she said. “I can honestly say that I’ve gotten to know a small group of people pretty well. I think it’s important to get to know people
who are in a similar situation as you because you can help answer each other’s questions and work through it together.”
Freshmen no longer wait to move in to make friends.
page 12 The Signal August 29, 2018
Alumni relations change with time
Photo courtesy of the TCNJ Digital Archive
The College chronicles alumni marriages. This week, Features Editor Emmy Liederman hits the archives and finds old Signals that relates to current College topics and top stories. While relationships with alumni remain important to the College, the way in which the school interacts with its graduates has changed with time. In a 1941 issue of The Signal, there is an article titled “Summer Sees Ten Alumni Take Vows; Graycar, Long Among Those Married.” This article lists the summer marriages of 10 different alumni and goes into detail about where the couple will reside, what organizations they were involved in on campus and even the members of their bridal party. Today, it is hard to imagine that the personal lives of alumni would be as newsworthy. ‘36 Miss Bertha E. Whitehurst, of Trenton, became the bride of Horace W. Fallow, of Trenton, on July 19. While at college she was a member of Sigma Sigma Sorority. The couple reside on Edinburg Road, Mercerville. ‘37 Meyer Millman married Miss Garie Soloman, of New York, on August 10. The couple will reside in Palmyra. ‘37 Miss Madeline M. VanArsdale became the bride of Henry Joseph Shyers on August 9. Among the bridal party were Miss Dorothy Cichon,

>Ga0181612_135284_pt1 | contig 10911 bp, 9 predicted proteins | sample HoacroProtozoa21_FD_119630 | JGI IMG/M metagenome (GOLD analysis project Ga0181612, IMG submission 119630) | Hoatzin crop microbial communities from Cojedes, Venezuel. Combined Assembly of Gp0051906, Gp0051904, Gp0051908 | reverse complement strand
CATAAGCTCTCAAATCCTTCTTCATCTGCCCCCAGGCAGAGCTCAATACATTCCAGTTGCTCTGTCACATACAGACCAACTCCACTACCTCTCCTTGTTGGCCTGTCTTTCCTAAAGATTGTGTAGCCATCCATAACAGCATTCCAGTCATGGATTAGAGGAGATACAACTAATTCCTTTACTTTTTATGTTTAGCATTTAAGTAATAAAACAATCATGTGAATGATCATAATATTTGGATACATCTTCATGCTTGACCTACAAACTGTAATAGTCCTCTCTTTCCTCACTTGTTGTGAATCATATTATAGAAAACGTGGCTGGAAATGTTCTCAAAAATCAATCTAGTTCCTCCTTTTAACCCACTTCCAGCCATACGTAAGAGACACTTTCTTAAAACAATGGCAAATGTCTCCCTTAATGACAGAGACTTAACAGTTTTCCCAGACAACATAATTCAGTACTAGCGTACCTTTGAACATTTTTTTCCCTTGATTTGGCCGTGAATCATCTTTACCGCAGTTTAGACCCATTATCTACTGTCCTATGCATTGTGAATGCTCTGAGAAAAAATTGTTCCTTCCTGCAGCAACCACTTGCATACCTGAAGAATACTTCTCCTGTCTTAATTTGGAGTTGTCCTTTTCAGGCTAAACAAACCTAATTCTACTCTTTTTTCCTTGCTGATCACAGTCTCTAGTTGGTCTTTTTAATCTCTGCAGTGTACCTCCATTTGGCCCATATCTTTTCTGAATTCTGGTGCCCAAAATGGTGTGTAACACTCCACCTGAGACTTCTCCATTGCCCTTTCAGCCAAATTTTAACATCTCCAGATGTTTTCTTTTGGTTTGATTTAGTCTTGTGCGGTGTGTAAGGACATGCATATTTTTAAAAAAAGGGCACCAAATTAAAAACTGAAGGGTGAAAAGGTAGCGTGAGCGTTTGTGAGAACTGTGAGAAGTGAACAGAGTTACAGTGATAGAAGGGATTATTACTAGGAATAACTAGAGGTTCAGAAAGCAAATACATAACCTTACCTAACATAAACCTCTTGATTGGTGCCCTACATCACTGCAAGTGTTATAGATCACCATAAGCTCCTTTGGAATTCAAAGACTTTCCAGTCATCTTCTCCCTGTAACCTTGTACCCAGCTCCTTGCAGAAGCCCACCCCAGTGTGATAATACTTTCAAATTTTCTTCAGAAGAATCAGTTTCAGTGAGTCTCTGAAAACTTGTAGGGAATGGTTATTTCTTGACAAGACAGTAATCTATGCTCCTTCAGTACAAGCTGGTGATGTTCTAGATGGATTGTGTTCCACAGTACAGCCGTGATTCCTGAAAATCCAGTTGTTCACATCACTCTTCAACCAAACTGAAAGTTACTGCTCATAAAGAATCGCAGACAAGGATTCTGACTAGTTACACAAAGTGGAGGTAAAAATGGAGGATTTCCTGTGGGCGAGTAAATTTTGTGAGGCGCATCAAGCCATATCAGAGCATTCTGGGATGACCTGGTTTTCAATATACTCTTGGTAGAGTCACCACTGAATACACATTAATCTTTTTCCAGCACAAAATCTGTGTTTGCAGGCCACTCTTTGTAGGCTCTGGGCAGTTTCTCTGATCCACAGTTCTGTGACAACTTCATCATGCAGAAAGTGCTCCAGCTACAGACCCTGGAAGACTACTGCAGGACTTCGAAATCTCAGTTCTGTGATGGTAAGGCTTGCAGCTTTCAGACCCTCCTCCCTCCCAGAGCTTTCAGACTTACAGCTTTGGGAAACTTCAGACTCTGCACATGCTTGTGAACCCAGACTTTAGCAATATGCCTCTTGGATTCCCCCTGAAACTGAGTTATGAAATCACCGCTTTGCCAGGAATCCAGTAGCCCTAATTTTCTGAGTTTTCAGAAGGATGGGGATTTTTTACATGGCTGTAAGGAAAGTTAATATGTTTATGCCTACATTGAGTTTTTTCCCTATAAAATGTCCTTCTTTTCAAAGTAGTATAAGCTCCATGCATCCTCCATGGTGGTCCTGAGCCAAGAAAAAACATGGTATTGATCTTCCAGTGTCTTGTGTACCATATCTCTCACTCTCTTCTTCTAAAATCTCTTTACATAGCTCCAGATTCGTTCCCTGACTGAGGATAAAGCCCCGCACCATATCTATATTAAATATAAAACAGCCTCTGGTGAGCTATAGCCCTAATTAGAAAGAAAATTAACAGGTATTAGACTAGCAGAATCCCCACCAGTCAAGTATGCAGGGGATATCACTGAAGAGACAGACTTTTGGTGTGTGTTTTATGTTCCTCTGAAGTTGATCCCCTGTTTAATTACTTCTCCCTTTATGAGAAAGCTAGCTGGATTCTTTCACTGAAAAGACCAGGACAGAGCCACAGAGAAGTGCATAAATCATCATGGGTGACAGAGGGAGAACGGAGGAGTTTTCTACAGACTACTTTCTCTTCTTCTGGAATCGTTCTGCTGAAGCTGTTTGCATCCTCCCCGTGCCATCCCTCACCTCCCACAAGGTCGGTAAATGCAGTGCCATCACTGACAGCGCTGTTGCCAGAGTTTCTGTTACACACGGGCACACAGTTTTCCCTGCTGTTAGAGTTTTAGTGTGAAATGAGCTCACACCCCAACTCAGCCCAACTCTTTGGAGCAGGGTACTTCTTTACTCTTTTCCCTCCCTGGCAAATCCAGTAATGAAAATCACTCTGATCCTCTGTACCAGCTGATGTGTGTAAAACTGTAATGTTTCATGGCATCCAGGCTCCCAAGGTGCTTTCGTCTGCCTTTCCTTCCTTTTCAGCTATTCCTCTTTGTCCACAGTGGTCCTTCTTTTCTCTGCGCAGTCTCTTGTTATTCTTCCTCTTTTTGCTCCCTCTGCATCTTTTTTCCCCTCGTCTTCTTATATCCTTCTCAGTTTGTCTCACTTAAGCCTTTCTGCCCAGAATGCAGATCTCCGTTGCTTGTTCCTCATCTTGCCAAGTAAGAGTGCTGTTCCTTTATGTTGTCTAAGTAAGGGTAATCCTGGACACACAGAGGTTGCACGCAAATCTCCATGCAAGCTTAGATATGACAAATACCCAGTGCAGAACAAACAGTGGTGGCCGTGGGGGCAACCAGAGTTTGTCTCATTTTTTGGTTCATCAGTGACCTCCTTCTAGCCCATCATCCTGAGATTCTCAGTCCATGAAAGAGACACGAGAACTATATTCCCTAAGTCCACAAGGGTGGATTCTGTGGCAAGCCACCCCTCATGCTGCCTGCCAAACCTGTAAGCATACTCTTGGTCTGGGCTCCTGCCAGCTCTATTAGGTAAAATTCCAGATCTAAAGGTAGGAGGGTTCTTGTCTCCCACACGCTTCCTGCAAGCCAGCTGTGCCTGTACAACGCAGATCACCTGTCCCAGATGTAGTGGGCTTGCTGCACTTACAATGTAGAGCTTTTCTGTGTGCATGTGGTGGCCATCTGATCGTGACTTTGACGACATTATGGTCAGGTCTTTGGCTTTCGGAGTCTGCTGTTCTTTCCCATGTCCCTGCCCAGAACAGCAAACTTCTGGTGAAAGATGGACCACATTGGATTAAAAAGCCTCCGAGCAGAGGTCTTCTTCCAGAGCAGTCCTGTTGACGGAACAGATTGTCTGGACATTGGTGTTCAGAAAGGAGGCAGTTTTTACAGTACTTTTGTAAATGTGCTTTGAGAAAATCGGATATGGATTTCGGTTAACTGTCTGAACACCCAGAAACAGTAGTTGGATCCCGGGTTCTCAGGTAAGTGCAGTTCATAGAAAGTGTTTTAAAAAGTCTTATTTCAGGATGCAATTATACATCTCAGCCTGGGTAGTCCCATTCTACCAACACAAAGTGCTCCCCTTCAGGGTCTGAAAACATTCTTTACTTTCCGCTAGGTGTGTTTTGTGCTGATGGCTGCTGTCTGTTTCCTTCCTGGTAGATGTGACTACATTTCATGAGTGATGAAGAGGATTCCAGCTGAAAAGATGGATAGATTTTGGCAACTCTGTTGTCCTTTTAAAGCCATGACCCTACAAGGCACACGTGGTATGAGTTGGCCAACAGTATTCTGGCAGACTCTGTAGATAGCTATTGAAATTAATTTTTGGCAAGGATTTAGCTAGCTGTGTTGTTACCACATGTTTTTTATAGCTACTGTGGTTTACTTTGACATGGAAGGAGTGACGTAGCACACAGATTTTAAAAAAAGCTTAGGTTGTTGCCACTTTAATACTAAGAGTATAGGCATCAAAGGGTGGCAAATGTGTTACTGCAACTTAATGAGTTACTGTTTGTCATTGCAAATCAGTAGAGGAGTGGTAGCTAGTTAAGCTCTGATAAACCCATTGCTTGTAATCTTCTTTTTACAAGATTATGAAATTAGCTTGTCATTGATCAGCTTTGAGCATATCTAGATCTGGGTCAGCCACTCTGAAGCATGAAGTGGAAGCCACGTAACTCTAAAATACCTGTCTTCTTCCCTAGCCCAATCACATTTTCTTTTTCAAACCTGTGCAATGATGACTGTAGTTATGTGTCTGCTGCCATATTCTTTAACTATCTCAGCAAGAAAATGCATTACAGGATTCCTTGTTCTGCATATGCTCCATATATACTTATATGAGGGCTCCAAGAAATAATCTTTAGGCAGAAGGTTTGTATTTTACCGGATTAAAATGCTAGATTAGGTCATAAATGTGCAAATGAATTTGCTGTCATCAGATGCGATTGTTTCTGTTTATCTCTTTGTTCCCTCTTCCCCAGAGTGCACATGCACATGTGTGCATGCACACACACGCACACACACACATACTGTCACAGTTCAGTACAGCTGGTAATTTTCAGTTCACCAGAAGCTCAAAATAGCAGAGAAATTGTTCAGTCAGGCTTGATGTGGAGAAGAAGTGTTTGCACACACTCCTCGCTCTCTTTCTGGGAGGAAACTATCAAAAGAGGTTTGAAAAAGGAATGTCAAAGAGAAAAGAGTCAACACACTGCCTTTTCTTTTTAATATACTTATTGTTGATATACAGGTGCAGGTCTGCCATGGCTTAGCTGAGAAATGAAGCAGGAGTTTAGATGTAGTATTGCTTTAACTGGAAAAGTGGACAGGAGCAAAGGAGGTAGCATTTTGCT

‘37; Miss Betty Hopkins, ‘37; Mrs. George Malone, nee Eleanor Walker, ‘37, and Mrs. Richard Titus, nee Adelaide Van Osten, ‘36. Mrs. Shyers is a member of the faculty of the Berkeley Heights School. While at college she was a member of Philomathean Sigma Sorority. Mr. and Mrs. Shyers will make their home in Union. ‘38 Miss Catherine Julia Baldwin, of Pennington, became the bride of Lawrence Walters Pitt, of Trenton, recently. Among the bridal party was Miss Marjorie B. Maple, ‘38, of Pennington. Mrs. Lawrence Pitt is a member of the faculty of the Pennington Primary School. While at college she was a member of Kappa Delta Pi and Gamma Sigma. Mr. and Mrs. Pitt will reside in Pennington. ‘38 Miss Maude I. Buss, of Trenton, became the bride of Earl B. Garrison, of Trenton, on Saturday, July 12. Among the bridal party was Miss Evelyn Garrison, ‘34. Mrs. Garrison was the recipient of the Stout Award in 1937. She is a member of Philomathean Sigma Sorority. Mr. Garrisi is a member of Theta Nu Sigma fraternity. The couple reside at 1 West End Avenue, Somerville.
Left: Lounge clothes are a time-saving style essential. Right: Layered clothing is perfect for fall weather. By Lexy Yulich Columnist
Whether you are returning to campus or you have just started as a new student, there are certain essentials that every college student needs in their wardrobe. Packing for college can be overwhelming, but with my list of wardrobe must haves, preparing for the new semester will be a breeze! Here are some things you should bring: 1. A variety of lounge clothes: While you may expect to dress up everyday of the semester, in reality there will be times where you wake up moments before your class at 8 a.m. class because you were studying until dawn. Having a few go-to comfortable pieces such as leggings, your favorite College spirit wear or an oversized T-shirt will make those early mornings easier. In addition, embrace the versatility of baseball hats to get through a bad hair day. 2. Several pieces of professional clothing: You never know when you have to dress professionally, so having at least one business casual and business professional outfit will only benefit you in the long run. If you have an internship, interview or your professor requests that you dress professionally for a presentation, keeping one or two professional outfits